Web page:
The residents of Rossmoor, an upscale retirement community east of San Francisco, have for years tried peaceful means to make their pesky acorn woodpeckers go away. But now, it’s war. The woodpeckers are 8-inch birds with red-topped heads and are very industrious — and persistent — especially when it comes to storing their acorns for the winter. Duke Robinson says he watched swarms of the birds fill up the rain gutters on his condo. “You know, we would sit at the breakfast table here, and through our window, they were like dive bombers,” he says. “Then they’d dive down … fly up and drop an acorn in and shewwoooooo.” [3:50].
Bird Publications News
Would you like an avian anatomy book — free? If so, you can download one, two or all three books as PDFs. Note that each book must be uploaded to someone’s computer at least once every 90 days, or the file will be automatically deleted by RapidShare, so please share this link with your friends. [NOTE: There might be a waiting period between downloads]
The Anatomical Atlas of Gallus by Mikio Yasuda is the English edition of the Japanese book published by the University of Tokyo in 2002. This download was scanned from a library book and has been reduced to 80% of its full size so two scanned pages will appear per standard computer screen [228 scanned pages (446 pages total), 46 MB; PDF link through RapidShare].
A Colour Atlas of Avian Anatomy by J. McLelland with a forward by Julian Baumel and published in English by Wolfe Publishing (Aylesbury, England) in 1990 [127 pages, 28 MB; PDF link through RapidShare]. This download consists of PDF sections that can be read in their entirety only if you page through the book page-by-page using the toolbar.
Julian Baumel’s celebrated Handbook of Avian Anatomy: Nomina Anatomica Avium, 2nd Edition, published in 1993 by the Nuttal Ornithological Club. This book is the definitive avian anatomy book that scientific papers cite, compare and contrast their findings to, so even if you don’t use this as your primary anatomy book, you will need this to publish your findings, and to properly understand other scientists’ papers. [409 scanned pages (779 pages total), 49 MB; PDF link through RapidShare].
While you are at RapidShare, you can also pick up a free book about the Endemic Birds of Sri Lanka [PDF link through RapidShare].
Here’s the latest edition of Ian Paulsen’s Birdbooker Report for you to enjoy. While this report does list books for sale from a variety of genres, it got its start by listing newly published bird books, as its name implies.
The Birding Community E-bulletin is being distributed through the generous support of Steiner Binoculars as a public service to active and concerned birders, those dedicated to the joys of birding and the protection of birds and their habitats. You can access an archive of past E-bulletins as well as the current issue for free.
If you are interested to either read about Neotropical birds or to write species accounts about them as a public service, then Cornell’s Neotropical Birds Online is looking for you. They publish species accounts using a blog-type format which allows authors to revise their accounts to keep pace with new research. This format also allows us to incorporate other media into the species accounts (photography, video and sound files), and to link to related resources elsewhere on the web. Full credit is given to the author, or collaborating team of authors, for each species account. This is a collaborative project: Neotropical Birds Online not only is for researchers, birders, and managers who are interested in birds of the neotropics, but it also will be created and maintained by that community of specialists. Learn more about the specific services and information that they are seeking.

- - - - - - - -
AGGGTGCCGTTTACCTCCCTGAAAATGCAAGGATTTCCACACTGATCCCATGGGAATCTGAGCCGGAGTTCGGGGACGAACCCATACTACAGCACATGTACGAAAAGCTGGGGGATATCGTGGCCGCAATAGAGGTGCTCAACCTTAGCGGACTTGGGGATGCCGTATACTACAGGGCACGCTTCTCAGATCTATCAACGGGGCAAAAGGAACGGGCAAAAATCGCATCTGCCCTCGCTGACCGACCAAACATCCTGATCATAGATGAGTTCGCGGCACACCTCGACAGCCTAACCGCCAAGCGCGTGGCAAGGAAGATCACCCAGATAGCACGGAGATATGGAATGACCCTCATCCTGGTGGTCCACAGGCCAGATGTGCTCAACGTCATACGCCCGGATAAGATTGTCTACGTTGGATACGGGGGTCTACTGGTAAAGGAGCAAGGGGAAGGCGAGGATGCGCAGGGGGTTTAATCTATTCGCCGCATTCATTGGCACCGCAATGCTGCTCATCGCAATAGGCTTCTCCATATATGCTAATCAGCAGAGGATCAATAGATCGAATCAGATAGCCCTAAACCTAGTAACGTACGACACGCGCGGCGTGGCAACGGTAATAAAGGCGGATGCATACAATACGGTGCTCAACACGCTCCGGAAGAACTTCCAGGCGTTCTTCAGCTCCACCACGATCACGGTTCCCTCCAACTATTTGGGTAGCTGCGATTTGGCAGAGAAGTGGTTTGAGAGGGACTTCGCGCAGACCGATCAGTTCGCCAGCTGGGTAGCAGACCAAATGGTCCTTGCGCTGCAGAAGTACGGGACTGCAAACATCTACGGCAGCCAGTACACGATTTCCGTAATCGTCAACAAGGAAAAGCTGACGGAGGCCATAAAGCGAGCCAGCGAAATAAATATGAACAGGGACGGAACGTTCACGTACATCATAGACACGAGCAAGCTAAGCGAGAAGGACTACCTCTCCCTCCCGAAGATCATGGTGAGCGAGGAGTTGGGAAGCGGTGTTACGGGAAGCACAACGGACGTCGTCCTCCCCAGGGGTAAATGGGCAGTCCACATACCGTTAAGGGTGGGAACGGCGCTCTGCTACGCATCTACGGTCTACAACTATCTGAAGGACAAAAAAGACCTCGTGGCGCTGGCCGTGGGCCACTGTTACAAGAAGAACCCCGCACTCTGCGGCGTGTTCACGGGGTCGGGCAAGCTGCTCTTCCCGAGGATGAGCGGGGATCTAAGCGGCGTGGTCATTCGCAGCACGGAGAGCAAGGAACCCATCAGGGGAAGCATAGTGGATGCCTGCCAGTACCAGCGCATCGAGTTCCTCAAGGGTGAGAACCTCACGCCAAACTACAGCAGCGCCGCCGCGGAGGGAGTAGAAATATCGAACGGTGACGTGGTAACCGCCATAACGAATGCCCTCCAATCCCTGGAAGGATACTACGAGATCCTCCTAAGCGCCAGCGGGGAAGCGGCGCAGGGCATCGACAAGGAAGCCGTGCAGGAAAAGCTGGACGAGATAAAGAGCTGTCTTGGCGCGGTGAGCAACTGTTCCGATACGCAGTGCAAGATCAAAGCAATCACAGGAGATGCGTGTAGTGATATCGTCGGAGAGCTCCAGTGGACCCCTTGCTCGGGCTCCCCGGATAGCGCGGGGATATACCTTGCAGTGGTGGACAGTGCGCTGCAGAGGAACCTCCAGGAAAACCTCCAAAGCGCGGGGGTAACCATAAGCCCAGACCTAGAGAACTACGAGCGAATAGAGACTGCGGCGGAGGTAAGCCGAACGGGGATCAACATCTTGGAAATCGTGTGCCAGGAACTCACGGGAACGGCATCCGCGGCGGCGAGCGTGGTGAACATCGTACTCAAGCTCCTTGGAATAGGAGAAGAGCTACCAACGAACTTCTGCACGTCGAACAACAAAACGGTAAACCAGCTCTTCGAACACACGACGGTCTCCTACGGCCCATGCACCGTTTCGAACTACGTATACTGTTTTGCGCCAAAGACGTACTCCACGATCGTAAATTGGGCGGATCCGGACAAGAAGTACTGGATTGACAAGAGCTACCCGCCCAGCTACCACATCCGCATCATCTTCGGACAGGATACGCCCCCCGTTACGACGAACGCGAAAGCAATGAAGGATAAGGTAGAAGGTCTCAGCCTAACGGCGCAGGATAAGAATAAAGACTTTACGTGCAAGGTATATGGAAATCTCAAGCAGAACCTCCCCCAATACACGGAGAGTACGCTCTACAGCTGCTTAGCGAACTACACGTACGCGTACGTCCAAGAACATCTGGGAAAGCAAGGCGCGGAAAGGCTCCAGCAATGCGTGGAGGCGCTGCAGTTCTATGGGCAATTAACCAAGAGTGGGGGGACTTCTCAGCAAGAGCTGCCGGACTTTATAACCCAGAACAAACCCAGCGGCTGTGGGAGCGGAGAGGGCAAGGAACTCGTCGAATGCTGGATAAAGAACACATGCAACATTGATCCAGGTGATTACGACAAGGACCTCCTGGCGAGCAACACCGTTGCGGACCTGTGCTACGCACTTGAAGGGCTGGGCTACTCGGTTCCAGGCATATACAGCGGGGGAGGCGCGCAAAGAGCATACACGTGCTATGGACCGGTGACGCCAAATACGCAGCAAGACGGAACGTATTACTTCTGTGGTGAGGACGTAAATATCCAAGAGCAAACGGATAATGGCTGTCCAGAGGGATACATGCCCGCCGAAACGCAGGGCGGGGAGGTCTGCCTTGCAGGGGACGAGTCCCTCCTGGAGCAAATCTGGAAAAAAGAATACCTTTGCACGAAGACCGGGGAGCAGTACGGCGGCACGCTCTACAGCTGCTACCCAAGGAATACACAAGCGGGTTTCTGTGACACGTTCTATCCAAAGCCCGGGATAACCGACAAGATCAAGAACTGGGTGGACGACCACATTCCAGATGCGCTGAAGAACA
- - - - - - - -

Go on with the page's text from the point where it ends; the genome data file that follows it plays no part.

Bird Identification Quizzes
If you are interested to participate in a daily online discussion of bird identification, please go to the Mystery Birds archive. It is updated daily, and you are given 48 hours to identify each bird before its identification and an analysis is published. You are also invited to check out the previous Mystery Birds to improve your birding skills, many of which have an accompanying analysis, written by Rick Wright, for identifying that particular species.
Volunteer Bird Projects
The North American Bird Phenology Program is working to understand the scale of global climate change and how it is affecting birds across North America. This is the oldest and longest running bird monitoring program in the United States, currently housing six million records dating back to the early 1880’s. The program, started in 1880 by Wells W. Cooke, collected bird observations by over 3,000 citizen scientists and came to an end in 1970, until the program was revived last year. The records document bird migration arrival and departure dates from around North America; an unparalleled and untapped resource, but one which BPP needs your help to modernize. The BPP online data entry system is seeking volunteers from around the world to begin transcribing historical bird arrival records into the BPP online database. If you want to help, please register here.
Miscellaneous Bird News
After almost five weeks in Costa Rica the Hilton Pond naturalists have just returned from their annual Operation RubyThroat hummingbird banding expeditions and have lots to report. An account of the great field work done by their Week One group participants — the Alpha Niners — is the subject of the latest installment of “This Week at Hilton Pond.” They also banded a few birds at Hilton Pond just before they flew south, so there’s a list of them at the end of the Costa Rica report. Please note the Hilton Pond naturalists have already set dates for next year’s trips and will be taking enrollments very soon. They’re excited their 2010 hummingbird banding expeditions will include two to Costa Rica and — for the first time — one each to Guatemala and Belize!
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The Fine Print: Thanks to TravelGirl, Ellen, Jeremy and Ron for sending story links. Thanks in advance to Ian Paulsen for catching my typos; as you probably know by now, I put a few typographical errors in these documents just so Ian can find them!